Fractional ownership differs from a timeshare. With fractional ownership, you own part of the real estate, whereas with a timeshare, you merely own the right to use the real estate. This difference accounts for the tax benefits of a fractional interest, as well as the ability to benefit from any price increases in the property.

Both fractional ownership and timeshares require coordinating with other owners to reserve time in the property. If you plan to use the property more extensively or just don’t want to deal with an outside agency, you can create a private partnership to purchase and own a piece of property.

My house in Pebble Beach was shared with two partners, and it was a perfect arrangement. We negotiated with a local Realtor to manage the maintenance of the property for a small monthly fee so that we didn’t have to deal with landscapers, house cleaners, or local utilities when we were on-site, making our vacation home a true getaway.

4. Engage a Local Realtor
The assistance of a local real estate agent is invaluable during your search for the vacation home of your dreams. A good agent can guide you through the purchase process, help you find mortgage financing, and may be able to manage the property when you’re away. Even if you’re purchasing a fractional interest from a real estate developer, the Realtor may help you get a better deal.

ski house

Final Word

A friend recently purchased a fractional ownership share in a house within an exclusive golf resort in Austin, Texas, where his daughter will be attending college. The four-bedroom home, luxuriously furnished and maintained, includes golf and spa privileges at a nationally-ranked golf resort. The seller, a construction company owner, was willing to sell the interest for less than its original price eight years previous due to reversals in the construction industry, and a consequent need to reduce his personal expenses across the board.

Effectively, my friend was able to buy a share of the house below its construction cost. From his perspective, he now has a vacation home for three months a year for a price that is less than the expense and hassle of renting hotel rooms, paying resort fees, or buying expensive restaurant meals. The opportunities are out there – now is the time to begin a search for your dream vacation house.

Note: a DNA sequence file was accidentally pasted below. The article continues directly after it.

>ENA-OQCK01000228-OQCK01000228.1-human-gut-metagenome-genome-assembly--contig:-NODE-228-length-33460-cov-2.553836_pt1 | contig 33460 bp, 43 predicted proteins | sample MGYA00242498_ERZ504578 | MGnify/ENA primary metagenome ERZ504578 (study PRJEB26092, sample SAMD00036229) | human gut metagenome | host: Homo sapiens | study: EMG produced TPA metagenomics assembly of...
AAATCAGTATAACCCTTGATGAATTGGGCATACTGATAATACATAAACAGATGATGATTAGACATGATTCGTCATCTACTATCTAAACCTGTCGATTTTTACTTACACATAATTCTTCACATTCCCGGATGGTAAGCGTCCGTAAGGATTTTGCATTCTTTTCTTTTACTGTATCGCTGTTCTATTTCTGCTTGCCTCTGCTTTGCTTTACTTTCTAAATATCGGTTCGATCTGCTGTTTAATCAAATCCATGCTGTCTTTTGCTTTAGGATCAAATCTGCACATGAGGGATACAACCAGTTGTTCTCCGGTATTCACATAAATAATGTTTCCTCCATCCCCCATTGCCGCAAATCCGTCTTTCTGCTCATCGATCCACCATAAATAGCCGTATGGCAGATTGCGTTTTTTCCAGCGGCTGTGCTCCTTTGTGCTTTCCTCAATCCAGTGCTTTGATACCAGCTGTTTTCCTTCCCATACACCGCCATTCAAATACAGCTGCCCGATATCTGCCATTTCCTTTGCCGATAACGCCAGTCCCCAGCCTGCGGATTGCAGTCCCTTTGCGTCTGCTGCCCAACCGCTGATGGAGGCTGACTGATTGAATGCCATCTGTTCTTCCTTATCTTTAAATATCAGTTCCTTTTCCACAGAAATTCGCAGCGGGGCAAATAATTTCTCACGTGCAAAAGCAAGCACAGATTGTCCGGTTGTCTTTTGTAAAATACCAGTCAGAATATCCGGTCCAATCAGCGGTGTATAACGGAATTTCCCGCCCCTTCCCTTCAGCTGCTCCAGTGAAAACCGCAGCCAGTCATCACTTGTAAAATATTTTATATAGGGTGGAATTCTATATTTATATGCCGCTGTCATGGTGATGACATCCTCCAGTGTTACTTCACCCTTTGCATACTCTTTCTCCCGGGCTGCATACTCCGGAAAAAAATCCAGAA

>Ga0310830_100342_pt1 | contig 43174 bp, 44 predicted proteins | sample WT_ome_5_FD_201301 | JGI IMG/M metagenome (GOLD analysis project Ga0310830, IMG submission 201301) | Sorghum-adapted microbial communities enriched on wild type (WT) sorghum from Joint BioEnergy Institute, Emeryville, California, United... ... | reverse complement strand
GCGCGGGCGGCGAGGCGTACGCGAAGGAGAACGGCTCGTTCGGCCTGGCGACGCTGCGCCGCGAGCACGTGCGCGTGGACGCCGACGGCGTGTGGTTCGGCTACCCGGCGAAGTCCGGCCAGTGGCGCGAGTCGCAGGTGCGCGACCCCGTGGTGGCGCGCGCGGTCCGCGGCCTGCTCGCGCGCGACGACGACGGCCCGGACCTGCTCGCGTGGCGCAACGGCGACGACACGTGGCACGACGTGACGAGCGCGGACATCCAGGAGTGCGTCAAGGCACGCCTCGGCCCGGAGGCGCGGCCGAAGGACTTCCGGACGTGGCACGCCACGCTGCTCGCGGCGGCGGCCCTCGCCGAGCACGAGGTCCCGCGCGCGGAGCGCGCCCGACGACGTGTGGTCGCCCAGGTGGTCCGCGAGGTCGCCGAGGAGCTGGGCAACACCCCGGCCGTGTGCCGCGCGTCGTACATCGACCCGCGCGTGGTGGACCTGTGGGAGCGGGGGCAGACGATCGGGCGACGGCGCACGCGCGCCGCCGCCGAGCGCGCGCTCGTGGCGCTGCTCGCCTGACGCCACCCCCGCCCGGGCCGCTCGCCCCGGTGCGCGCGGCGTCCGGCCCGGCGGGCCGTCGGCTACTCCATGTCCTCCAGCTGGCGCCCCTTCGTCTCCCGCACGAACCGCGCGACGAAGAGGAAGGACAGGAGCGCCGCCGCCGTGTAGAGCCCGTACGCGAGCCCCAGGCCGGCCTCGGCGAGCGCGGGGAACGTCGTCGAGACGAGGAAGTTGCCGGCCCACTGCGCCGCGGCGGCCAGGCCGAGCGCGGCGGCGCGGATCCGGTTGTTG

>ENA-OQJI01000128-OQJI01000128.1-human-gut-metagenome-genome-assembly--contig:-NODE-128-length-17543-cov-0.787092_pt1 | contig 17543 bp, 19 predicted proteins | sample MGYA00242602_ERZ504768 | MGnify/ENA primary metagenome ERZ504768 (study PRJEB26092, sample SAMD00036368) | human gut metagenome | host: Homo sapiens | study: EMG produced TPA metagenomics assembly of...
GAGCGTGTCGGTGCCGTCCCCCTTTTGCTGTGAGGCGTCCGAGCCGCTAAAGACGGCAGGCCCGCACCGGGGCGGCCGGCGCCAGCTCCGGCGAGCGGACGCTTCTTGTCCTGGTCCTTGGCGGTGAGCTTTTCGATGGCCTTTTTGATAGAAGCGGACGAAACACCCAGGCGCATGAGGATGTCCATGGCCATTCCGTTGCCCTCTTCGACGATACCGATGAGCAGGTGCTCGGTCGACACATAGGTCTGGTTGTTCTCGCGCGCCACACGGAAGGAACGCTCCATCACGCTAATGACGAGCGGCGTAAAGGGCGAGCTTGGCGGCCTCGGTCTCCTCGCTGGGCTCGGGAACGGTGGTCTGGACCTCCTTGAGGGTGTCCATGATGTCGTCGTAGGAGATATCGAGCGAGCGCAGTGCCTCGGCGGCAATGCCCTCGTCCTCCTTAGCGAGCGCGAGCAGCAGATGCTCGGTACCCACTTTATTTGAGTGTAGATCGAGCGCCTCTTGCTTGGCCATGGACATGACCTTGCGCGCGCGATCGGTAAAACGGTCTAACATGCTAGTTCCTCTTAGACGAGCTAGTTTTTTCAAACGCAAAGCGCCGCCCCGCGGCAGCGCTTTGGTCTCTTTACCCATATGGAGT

If you already own a second home, would you do it again?

(photo credit: Bigstock)

Michael Lewis
Michael R. Lewis is a retired corporate executive and entrepreneur. During his 40+ year career, Lewis created and sold ten different companies ranging from oil exploration to healthcare software. He has also been a Registered Investment Adviser with the SEC, a Principal of one of the larger management consulting firms in the country, and a Senior Vice President of the largest not-for-profit health insurer in the United States. Mike's articles on personal investments, business management, and the economy are available on several online publications. He's a father and grandfather, who also writes non-fiction and biographical pieces about growing up in the plains of West Texas - including The Storm.

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  • http://www.checks-superstore.com/ Bo Manry

    If I had the funds to purchase a vacation home I would jump on it ASAP. Housing prices are bound to bounce back up. I would buy one while they are low. It seems to me more people are starting to travel again, and it would be nice to rent out the house to help pay for it.

    • Lewis9609

      Bo,

      I think you’re right. The average pre-tax return for the stock market over the last 15 years has been around 5%; I wouldn’t be surprised that resort houses will beat that return in the future as the economy turns. You just have to be sure you have the resources to hold on to it until (1) you get tired of going to the home yourself and (2) you can get a good price,

      Good luck if you decide to purchase.

  • http://www.firsttimehomebuyerohio.com/ Ohio First Time Home Buyer

    Fannie Mae requires 10% down on the purchase of a 2nd home. There are plenty of lenders who will follow Fannie Mae’s guidelines. Keep in mind though, if you are financing more than 75% Fannie Mae will require a 680 or better credit score.

    • Lewis9609

      Thanks for the information. While I think the ownership of a second home is great for those who can afford and use it, I’d be a little leary of maximum leverage on the second home. If one suffers business reversals or unexpected cash flow problems, you may be forced to sell at an inappropriate time.
      If it were me, I’d would be more comfortable using a downpayment of 20% to 25%, rather than maximum leverage. And that’s after having a cash reserve of a minimum of 6 months expenses!

      • Adam L Stanley

        Completely agree. We are now looking for second home and being very careful to manage our risks. We have $60k to put down with no issues, so targeting staying under $240k. And none of the major lenders I have seen allow 10% down. And many consider 680 a low score these days.

        • Michael Lewis

          Adam,
          Thanks for writing and I hope you find the second home of your dreams. I’ve owned several over the years which provided lots of great family memories and a nice return.
          Good luck.